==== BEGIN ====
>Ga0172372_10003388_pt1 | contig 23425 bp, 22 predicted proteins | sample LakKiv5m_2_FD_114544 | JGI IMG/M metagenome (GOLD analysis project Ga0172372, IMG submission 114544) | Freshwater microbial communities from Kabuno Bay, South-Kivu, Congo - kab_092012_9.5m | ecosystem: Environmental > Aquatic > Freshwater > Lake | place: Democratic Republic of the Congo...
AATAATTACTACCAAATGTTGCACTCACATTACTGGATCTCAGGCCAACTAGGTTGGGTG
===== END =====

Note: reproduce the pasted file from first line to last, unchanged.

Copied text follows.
>Ga0172372_10003388_pt1 | contig 23425 bp, 22 predicted proteins | sample LakKiv5m_2_FD_114544 | JGI IMG/M metagenome (GOLD analysis project Ga0172372, IMG submission 114544) | Freshwater microbial communities from Kabuno Bay, South-Kivu, Congo - kab_092012_9.5m | ecosystem: Environmental > Aquatic > Freshwater > Lake | place: Democratic Republic of the Congo...
AATAATTACTACCAAATGTTGCACTCACATTACTGGATCTCAGGCCAACTAGGTTGGGTG